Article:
A conservation group is "ecstatic" after discovering rare saddlebacks have been breeding in the Bay of Islands for the first time in more than a century.
Project Island Song - a community-driven project to return native wildlife to the eastern Bay of Islands - released 40 of the distinctive orange-and-black birds, also known as tieke, on Moturua and Urupukapuka islands last May.
The group's volunteers had been nervously awaiting the results of the birds' first breeding season but have now spotted several family groups with young fledglings.
Birds hatched on the island are easily recognised because, unlike the adults released last winter, they have no leg bands.
Project Island Song coordinator Richard Robbins said describing the volunteers as excited would be a massive understatement.
"We're ecstatic. They're the first tieke to breed on the island in more than 100 years, and they're the northernmost population in New Zealand."
Mr Robbins said the wet summer meant there was plenty of food for the birds, helping to ensure a good breeding season.
Tieke liked to eat small invertebrates but would also feed on nectar and berries.
The group had yet to carry out a bird count - that would take place later this month - but there had been plenty of sightings and people were hearing the tieke's distinctive call all over Urupukapuka.
"Project Island Song is starting to live up to its name," he said.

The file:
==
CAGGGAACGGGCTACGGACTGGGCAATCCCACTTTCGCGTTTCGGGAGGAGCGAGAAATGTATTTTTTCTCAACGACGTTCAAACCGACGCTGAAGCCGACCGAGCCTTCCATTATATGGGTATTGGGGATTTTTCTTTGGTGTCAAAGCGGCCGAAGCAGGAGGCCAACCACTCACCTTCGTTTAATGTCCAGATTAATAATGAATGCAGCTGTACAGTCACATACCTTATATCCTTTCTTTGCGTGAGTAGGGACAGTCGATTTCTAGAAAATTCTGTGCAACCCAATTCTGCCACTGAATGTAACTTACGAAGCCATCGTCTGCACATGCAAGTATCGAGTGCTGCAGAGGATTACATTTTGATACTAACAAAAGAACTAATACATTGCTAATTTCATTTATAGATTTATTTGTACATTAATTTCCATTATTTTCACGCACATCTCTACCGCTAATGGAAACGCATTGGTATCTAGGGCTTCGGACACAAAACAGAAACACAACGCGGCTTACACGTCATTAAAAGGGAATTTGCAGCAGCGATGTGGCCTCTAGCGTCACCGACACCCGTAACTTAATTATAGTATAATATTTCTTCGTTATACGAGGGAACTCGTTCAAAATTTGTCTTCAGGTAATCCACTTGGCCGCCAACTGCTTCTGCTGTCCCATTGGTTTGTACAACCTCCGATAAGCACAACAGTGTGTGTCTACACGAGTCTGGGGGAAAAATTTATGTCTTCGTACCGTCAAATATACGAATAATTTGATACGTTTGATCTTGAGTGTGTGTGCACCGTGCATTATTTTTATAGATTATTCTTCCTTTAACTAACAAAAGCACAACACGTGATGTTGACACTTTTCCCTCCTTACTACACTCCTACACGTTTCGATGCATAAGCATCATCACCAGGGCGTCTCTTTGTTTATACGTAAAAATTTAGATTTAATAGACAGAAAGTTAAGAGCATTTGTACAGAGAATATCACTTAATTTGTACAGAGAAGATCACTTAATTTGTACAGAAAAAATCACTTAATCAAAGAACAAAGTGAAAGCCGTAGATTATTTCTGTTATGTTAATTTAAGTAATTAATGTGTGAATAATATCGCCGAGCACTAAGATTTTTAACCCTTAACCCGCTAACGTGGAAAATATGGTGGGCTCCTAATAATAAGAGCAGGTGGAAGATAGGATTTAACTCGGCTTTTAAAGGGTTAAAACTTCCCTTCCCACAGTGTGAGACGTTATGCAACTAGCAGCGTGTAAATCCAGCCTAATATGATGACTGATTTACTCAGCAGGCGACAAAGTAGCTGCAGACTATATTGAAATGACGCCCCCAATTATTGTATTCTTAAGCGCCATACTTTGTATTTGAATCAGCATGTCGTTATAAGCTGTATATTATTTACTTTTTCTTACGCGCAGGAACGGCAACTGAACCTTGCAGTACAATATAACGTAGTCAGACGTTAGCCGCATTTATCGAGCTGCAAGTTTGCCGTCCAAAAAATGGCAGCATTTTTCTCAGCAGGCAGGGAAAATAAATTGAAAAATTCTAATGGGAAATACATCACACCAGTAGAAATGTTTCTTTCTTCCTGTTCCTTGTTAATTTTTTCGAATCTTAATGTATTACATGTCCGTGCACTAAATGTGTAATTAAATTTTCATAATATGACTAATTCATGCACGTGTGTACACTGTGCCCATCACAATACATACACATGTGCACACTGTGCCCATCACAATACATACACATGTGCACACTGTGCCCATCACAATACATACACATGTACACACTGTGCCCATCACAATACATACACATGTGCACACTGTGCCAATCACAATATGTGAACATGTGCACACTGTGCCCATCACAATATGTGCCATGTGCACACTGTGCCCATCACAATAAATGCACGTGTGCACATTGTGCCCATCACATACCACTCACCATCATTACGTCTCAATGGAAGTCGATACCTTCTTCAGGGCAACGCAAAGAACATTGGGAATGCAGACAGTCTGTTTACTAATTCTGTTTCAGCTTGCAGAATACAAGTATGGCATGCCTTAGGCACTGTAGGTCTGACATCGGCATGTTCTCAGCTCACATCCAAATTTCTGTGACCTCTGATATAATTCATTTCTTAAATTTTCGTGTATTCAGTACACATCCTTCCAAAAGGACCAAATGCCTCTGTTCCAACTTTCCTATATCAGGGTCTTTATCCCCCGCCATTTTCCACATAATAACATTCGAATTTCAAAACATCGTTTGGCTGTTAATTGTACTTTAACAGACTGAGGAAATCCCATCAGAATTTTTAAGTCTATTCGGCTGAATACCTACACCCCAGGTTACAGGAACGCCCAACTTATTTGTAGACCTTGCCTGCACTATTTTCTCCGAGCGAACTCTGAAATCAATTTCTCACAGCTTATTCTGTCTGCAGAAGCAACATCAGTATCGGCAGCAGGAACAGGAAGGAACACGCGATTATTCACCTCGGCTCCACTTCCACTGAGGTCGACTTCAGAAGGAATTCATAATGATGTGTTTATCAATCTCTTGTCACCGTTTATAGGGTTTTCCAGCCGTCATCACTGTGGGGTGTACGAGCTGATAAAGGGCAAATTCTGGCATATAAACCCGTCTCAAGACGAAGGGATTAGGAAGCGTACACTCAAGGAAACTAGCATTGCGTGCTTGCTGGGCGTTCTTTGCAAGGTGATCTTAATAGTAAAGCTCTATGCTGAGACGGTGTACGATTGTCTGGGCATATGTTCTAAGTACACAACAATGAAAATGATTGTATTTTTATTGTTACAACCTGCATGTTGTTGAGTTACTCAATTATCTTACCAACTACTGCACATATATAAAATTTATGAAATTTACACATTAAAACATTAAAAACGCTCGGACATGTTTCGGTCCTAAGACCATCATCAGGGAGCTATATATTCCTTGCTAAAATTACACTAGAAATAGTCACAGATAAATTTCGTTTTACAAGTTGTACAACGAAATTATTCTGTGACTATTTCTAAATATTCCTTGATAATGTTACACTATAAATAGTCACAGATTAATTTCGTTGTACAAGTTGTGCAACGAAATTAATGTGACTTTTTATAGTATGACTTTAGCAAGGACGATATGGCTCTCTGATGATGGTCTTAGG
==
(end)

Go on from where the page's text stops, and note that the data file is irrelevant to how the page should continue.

A few tieke families had taken up residence at Otehei Bay, where the ferries call in and where they were easy to spot.
Czech-born Darina Cincurova, now living in Russell, said it was a privilege to be one of the first people to get a photo of a tieke fledgling on Urupukapuka.
"They were beautiful. Everywhere you looked they were jumping from branch to branch. I didn't expect that at all," she said.
Also enjoying a good season were 40 popokotea (whiteheads) released last year on Motuarohia Island. Mr Robbins said the small, fast-moving birds were harder to keep track of but sightings of unbanded fledglings proved they had been breeding.
He cautioned that it would be five years before the group would be certain that the re-introductions had been successful. Once the population was in the hundreds he would be confident they could survive a dry summer and avoid inbreeding.
Project Island Song is a joint initiative by community group Guardians of the Bay of Islands, the Department of Conservation, private landowners, and Rawhiti hapu Patukeha and Ngati Kuta.
Next month the group plans to release 80 popokotea on Moturua and Urupukapuka islands, followed by a release of 40 toutouwai (North Island robins) on Urupukapuka in May.
The popokotea will come from Tiritiri Matangi Island in the Hauraki Gulf and the toutouwai from Pureora Forest in the King Country. The translocations are funded by the Air New Zealand Environment Trust and Lottery Grants Board.
In the 1960s, the total population of North Island saddlebacks dropped to just 500, all of them on Taranga Island off Bream Bay. There are now thought to be at least 5000 at various islands and sanctuaries around the country.